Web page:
By. Cuyler Meade/Photo Credit: Randy Bishop
Hunter Bishop was excited.
It was just before Thanksgiving, and the 6-4, 190 pound Junipero Serra High School (San Mateo, California) senior had just met with associate head coach Chris Strausser from the University of Washington, and the 17-year-old felt like his future was clear.
The Bishops love Seattle. Hunter’s brother, Braden, played baseball at Washington before getting drafted by the Seattle Mariners in the third round of the 2015 MLB draft. The Huskies were offering Hunter a spot as a preferred walk on at wide receiver, and it meant Hunter had a chance to play a game he loved in a place he felt comfortable. He quickly committed to play football at Washington.
Then his dad, Randy, got a phone call. It was Arizona State baseball coach Tracy Smith.
“He basically said, ‘You know listen, I’m really happy for Hunt, and if football’s what he wants, I fully support it, but I’m calling basically as a father to talk to a father, and I really believe that Hunter is going to change his mind at some point and I just want to tell you why,’” Randy remembers.
Coach Smith has a son Hunter’s age, and he was going through a similar dilemma about what avenue to pursue in college athletics.
“When I committed, all the other coaches kind of faded off and said ‘Ok he’s committed’,” Hunter Bishop said. “But coach Smith, his son is going through kind of the same thing right now with NAU football, so he gave my dad a call and kind of had a heart to heart with him, kind of dad to dad and not coach to parent, and my dad really liked that and said, ‘You know you should really talk to coach Smith’.”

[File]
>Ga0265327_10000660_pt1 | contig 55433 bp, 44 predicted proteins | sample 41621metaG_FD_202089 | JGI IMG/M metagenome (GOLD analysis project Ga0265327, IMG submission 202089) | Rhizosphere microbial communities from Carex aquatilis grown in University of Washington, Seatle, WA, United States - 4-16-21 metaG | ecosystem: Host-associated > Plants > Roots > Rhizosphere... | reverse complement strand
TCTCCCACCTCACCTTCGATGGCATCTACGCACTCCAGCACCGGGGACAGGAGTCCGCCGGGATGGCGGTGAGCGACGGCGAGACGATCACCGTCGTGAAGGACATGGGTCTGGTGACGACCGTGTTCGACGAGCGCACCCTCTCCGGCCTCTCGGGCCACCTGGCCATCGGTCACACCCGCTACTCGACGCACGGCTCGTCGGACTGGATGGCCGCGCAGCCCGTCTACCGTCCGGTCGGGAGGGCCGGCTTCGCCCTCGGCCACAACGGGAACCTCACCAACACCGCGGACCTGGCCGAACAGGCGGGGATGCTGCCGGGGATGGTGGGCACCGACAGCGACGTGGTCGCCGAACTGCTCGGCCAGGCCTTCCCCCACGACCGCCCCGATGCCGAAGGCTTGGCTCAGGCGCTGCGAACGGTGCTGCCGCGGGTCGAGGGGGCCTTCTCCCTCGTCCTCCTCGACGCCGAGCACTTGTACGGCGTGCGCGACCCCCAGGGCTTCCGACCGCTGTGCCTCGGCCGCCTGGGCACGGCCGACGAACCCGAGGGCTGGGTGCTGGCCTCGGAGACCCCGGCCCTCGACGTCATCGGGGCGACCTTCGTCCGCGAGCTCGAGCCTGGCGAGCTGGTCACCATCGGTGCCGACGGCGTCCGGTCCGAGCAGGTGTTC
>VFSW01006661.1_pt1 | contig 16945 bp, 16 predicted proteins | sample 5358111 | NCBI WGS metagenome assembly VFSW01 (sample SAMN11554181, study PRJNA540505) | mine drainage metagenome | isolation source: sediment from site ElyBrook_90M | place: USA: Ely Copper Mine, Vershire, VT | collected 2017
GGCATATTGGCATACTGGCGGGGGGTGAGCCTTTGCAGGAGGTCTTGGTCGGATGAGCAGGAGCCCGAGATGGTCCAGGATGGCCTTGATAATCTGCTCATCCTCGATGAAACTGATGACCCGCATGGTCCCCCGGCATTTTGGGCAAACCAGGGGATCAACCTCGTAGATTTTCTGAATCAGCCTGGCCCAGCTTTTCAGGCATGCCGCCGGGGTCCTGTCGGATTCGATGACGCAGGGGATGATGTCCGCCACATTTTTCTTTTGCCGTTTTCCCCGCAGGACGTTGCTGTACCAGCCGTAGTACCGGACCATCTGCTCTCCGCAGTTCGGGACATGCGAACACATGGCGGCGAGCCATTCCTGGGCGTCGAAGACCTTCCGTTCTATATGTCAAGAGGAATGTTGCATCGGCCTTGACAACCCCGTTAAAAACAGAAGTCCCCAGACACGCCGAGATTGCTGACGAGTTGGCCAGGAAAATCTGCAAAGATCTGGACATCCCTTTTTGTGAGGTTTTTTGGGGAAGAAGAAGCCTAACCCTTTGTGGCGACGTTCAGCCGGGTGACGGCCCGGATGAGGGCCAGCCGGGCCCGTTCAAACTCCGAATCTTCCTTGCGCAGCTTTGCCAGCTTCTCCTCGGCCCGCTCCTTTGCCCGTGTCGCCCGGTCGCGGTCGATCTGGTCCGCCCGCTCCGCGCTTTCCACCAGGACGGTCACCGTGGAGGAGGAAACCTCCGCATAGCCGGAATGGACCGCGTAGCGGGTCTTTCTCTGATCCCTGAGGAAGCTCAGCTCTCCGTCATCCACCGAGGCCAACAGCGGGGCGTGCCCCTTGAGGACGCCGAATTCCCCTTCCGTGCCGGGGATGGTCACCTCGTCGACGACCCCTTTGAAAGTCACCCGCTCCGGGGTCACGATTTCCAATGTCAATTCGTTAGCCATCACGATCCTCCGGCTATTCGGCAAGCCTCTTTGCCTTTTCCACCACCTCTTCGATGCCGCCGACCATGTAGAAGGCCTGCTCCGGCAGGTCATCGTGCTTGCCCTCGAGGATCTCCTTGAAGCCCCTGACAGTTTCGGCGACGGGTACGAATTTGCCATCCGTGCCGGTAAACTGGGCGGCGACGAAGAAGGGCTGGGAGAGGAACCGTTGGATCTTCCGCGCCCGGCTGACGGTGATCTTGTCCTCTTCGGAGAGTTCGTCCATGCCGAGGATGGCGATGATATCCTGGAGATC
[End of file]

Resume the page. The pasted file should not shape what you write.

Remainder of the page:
Randy says the 45-minute conversation he had with coach Smith changed everything. Smith told Randy that he just couldn’t stop feeling like Hunter would have a change of heart.
“He wanted to reach out to me,” Randy said, “and just say, ‘Listen, don’t lose sight of the fact that Hunter’s going to put a bat in his hand at some point during the spring, and he’s probably going to tear the leather off the ball, and he’s probably going to like it a lot, so don’t be closed minded. Just leave the options open.”
He told Randy he’d keep a spot open for him on the baseball team. That much alone meant a lot, but then Smith went one step further.
“He asked me to send him Hunter’s film and he’d forward it to football,” Randy said. “And he texted me later and said the football guys love Hunt’s film; they’re very interested in him coming.”
Now new ASU offensive coordinator Chip Lindsey was calling Randy up, and suddenly a dream scenario was developing. If it weren’t enough that Hunter might be able to play both sports that he loved, there was also the fact that coach Smith was right. Hunter had baseball in his blood.
A trip to Tempe solidified it.
“After sitting down with coach Smith and talking about my plan and realizing that, you know, one day I maybe could be a Major League baseball player, it just helped me get my focus to where I want to be,” Hunter said. “I realized football’s not my avenue in the future, and baseball really can be if I really work on it and go to Arizona State.”